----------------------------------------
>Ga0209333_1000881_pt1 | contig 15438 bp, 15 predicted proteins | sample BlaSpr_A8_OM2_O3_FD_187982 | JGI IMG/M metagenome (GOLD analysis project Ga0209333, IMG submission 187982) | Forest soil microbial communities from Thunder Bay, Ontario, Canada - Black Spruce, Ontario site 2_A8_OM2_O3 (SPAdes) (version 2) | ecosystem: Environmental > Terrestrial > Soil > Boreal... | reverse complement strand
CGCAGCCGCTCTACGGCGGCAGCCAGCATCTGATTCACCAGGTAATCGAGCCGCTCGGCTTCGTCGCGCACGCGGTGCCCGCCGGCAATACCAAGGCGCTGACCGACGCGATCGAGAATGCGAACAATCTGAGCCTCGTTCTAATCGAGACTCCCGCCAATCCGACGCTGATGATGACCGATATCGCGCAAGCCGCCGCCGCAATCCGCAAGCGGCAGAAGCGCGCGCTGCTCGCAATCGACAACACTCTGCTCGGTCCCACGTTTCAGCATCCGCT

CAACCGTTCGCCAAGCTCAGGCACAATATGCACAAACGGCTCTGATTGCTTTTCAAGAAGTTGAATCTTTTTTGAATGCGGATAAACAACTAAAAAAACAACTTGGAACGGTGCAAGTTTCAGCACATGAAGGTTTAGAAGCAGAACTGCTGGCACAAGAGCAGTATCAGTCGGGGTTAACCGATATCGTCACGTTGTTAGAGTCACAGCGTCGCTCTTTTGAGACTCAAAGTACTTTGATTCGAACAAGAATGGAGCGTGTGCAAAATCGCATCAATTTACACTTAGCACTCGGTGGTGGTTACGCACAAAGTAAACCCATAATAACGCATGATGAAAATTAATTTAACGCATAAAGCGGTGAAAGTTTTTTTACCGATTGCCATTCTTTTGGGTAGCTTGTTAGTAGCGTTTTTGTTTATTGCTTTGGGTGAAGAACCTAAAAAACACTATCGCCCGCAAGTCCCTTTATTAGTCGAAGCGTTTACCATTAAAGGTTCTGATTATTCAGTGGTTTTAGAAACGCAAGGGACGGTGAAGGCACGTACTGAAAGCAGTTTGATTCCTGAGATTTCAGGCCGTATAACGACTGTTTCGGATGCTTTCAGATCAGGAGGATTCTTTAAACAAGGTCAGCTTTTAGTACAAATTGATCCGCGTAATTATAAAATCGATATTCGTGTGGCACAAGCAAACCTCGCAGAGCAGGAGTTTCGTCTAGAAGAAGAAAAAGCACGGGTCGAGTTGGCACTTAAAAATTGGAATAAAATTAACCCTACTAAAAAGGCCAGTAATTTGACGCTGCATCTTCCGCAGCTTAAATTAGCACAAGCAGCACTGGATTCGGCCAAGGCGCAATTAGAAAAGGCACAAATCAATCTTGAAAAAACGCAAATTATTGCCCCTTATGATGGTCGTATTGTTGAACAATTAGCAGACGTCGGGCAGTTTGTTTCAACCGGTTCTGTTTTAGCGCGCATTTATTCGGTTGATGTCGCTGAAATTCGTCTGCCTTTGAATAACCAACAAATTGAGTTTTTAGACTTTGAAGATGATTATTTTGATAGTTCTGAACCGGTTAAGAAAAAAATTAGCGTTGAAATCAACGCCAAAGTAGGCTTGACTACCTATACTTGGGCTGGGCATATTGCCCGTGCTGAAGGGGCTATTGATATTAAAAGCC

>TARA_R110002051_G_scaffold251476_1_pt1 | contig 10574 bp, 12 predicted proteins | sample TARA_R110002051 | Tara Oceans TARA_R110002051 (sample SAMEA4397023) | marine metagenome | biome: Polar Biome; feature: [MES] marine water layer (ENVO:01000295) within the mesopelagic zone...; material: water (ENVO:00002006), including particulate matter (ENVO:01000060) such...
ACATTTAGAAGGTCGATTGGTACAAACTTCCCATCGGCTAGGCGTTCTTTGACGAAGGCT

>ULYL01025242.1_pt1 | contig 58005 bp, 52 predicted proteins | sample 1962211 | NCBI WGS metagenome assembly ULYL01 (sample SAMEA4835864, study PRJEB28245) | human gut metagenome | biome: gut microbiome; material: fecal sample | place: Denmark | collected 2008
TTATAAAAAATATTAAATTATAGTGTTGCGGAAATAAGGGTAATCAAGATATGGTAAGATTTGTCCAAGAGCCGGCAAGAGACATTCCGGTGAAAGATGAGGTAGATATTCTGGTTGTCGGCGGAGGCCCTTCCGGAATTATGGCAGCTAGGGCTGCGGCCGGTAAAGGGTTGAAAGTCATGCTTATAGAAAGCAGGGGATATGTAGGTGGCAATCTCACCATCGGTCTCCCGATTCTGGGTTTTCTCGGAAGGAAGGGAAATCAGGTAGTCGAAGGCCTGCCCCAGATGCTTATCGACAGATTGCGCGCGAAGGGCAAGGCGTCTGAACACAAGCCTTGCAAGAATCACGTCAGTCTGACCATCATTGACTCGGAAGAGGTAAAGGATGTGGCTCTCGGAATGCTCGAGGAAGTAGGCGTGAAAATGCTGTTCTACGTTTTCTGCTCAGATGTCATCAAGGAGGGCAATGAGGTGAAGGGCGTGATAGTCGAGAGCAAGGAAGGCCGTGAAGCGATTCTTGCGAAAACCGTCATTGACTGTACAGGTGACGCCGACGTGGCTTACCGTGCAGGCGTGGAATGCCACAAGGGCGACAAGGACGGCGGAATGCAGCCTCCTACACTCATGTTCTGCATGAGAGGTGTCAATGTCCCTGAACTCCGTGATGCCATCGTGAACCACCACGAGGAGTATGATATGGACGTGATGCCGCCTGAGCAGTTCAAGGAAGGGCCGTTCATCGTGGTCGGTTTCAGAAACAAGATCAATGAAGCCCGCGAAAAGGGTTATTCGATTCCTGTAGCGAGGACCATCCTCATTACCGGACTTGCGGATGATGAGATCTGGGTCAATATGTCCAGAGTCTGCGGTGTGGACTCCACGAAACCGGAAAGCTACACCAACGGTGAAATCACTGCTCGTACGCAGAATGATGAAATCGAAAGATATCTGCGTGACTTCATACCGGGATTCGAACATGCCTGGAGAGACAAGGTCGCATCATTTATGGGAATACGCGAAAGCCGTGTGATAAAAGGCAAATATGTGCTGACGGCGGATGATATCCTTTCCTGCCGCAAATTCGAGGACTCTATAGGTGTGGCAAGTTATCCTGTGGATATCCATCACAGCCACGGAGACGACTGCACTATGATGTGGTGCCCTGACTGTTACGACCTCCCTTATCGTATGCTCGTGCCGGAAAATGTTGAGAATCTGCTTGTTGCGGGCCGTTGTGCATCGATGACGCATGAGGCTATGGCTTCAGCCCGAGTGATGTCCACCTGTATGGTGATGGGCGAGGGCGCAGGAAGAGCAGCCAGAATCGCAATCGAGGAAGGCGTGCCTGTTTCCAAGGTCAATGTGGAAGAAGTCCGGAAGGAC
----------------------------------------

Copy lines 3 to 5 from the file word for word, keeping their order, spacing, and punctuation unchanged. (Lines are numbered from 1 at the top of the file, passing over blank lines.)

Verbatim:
CAACCGTTCGCCAAGCTCAGGCACAATATGCACAAACGGCTCTGATTGCTTTTCAAGAAGTTGAATCTTTTTTGAATGCGGATAAACAACTAAAAAAACAACTTGGAACGGTGCAAGTTTCAGCACATGAAGGTTTAGAAGCAGAACTGCTGGCACAAGAGCAGTATCAGTCGGGGTTAACCGATATCGTCACGTTGTTAGAGTCACAGCGTCGCTCTTTTGAGACTCAAAGTACTTTGATTCGAACAAGAATGGAGCGTGTGCAAAATCGCATCAATTTACACTTAGCACTCGGTGGTGGTTACGCACAAAGTAAACCCATAATAACGCATGATGAAAATTAATTTAACGCATAAAGCGGTGAAAGTTTTTTTACCGATTGCCATTCTTTTGGGTAGCTTGTTAGTAGCGTTTTTGTTTATTGCTTTGGGTGAAGAACCTAAAAAACACTATCGCCCGCAAGTCCCTTTATTAGTCGAAGCGTTTACCATTAAAGGTTCTGATTATTCAGTGGTTTTAGAAACGCAAGGGACGGTGAAGGCACGTACTGAAAGCAGTTTGATTCCTGAGATTTCAGGCCGTATAACGACTGTTTCGGATGCTTTCAGATCAGGAGGATTCTTTAAACAAGGTCAGCTTTTAGTACAAATTGATCCGCGTAATTATAAAATCGATATTCGTGTGGCACAAGCAAACCTCGCAGAGCAGGAGTTTCGTCTAGAAGAAGAAAAAGCACGGGTCGAGTTGGCACTTAAAAATTGGAATAAAATTAACCCTACTAAAAAGGCCAGTAATTTGACGCTGCATCTTCCGCAGCTTAAATTAGCACAAGCAGCACTGGATTCGGCCAAGGCGCAATTAGAAAAGGCACAAATCAATCTTGAAAAAACGCAAATTATTGCCCCTTATGATGGTCGTATTGTTGAACAATTAGCAGACGTCGGGCAGTTTGTTTCAACCGGTTCTGTTTTAGCGCGCATTTATTCGGTTGATGTCGCTGAAATTCGTCTGCCTTTGAATAACCAACAAATTGAGTTTTTAGACTTTGAAGATGATTATTTTGATAGTTCTGAACCGGTTAAGAAAAAAATTAGCGTTGAAATCAACGCCAAAGTAGGCTTGACTACCTATACTTGGGCTGGGCATATTGCCCGTGCTGAAGGGGCTATTGATATTAAAAGCC

>TARA_R110002051_G_scaffold251476_1_pt1 | contig 10574 bp, 12 predicted proteins | sample TARA_R110002051 | Tara Oceans TARA_R110002051 (sample SAMEA4397023) | marine metagenome | biome: Polar Biome; feature: [MES] marine water layer (ENVO:01000295) within the mesopelagic zone...; material: water (ENVO:00002006), including particulate matter (ENVO:01000060) such...
ACATTTAGAAGGTCGATTGGTACAAACTTCCCATCGGCTAGGCGTTCTTTGACGAAGGCT